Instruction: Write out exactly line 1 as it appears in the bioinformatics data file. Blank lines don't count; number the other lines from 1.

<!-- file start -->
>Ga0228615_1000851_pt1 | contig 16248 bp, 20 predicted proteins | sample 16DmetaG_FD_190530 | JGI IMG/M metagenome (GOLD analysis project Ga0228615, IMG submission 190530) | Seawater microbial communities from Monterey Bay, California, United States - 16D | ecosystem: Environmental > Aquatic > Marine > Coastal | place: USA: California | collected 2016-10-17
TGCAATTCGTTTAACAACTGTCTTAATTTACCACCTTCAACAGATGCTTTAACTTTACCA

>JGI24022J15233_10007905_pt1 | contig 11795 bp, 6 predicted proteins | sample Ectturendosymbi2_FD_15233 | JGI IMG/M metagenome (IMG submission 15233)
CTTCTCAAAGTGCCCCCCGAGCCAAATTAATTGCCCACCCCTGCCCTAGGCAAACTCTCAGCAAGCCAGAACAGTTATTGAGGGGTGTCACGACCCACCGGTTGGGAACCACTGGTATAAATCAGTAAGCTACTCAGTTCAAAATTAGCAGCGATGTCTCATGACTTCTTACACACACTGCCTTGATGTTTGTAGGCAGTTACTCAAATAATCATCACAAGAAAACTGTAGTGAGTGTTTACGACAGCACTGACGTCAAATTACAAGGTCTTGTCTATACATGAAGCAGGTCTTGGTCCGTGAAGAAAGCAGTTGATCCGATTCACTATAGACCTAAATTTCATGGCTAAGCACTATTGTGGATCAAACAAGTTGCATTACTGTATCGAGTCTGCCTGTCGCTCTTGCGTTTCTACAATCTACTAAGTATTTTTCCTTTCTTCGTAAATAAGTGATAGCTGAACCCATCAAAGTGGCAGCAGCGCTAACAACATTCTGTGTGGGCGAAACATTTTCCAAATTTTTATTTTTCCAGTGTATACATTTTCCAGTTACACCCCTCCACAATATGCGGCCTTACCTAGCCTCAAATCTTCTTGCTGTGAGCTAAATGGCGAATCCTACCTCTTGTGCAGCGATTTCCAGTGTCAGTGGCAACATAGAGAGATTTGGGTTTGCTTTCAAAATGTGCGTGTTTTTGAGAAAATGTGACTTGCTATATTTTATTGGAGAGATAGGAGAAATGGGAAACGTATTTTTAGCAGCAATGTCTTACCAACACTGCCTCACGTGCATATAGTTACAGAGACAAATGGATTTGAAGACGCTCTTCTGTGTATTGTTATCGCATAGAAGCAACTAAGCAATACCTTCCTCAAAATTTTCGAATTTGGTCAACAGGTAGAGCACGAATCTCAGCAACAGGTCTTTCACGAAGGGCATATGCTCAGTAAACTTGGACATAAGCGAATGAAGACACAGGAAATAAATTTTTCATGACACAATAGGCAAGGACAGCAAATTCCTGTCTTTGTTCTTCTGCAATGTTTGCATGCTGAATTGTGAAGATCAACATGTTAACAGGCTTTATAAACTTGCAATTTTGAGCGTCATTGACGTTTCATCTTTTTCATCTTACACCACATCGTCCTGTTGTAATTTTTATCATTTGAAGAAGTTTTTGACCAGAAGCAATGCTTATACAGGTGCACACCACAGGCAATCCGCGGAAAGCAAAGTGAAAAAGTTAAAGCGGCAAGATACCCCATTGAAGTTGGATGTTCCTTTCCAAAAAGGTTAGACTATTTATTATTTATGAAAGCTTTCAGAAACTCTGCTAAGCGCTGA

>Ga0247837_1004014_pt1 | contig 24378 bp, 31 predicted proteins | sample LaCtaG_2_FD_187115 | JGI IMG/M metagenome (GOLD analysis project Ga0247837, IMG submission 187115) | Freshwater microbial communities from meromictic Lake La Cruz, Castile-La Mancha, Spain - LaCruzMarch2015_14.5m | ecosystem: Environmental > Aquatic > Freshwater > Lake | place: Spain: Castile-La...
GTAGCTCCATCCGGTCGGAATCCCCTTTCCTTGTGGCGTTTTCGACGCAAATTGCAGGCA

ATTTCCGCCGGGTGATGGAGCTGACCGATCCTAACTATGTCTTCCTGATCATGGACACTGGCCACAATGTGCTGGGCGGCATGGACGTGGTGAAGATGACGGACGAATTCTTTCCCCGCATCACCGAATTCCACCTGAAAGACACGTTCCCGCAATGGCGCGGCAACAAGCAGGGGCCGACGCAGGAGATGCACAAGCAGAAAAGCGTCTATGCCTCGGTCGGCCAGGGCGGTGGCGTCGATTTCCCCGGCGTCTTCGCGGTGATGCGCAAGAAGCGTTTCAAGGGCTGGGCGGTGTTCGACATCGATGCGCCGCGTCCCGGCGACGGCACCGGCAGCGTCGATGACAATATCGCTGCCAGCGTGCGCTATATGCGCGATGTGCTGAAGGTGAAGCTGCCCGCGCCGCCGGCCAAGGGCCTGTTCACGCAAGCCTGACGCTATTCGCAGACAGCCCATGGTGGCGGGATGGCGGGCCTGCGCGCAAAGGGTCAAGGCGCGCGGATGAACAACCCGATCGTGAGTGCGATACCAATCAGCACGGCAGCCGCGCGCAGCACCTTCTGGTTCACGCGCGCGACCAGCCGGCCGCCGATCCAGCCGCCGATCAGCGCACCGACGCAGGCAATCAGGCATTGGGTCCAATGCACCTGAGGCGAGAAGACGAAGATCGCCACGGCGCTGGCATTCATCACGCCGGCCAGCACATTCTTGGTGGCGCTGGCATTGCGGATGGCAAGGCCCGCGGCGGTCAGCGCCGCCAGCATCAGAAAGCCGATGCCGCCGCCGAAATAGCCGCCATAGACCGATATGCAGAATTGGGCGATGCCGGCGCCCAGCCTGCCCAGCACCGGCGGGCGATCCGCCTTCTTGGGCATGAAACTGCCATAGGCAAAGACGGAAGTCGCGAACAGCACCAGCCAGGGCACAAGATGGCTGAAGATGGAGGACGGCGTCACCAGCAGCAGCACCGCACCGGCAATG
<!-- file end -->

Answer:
>Ga0228615_1000851_pt1 | contig 16248 bp, 20 predicted proteins | sample 16DmetaG_FD_190530 | JGI IMG/M metagenome (GOLD analysis project Ga0228615, IMG submission 190530) | Seawater microbial communities from Monterey Bay, California, United States - 16D | ecosystem: Environmental > Aquatic > Marine > Coastal | place: USA: California | collected 2016-10-17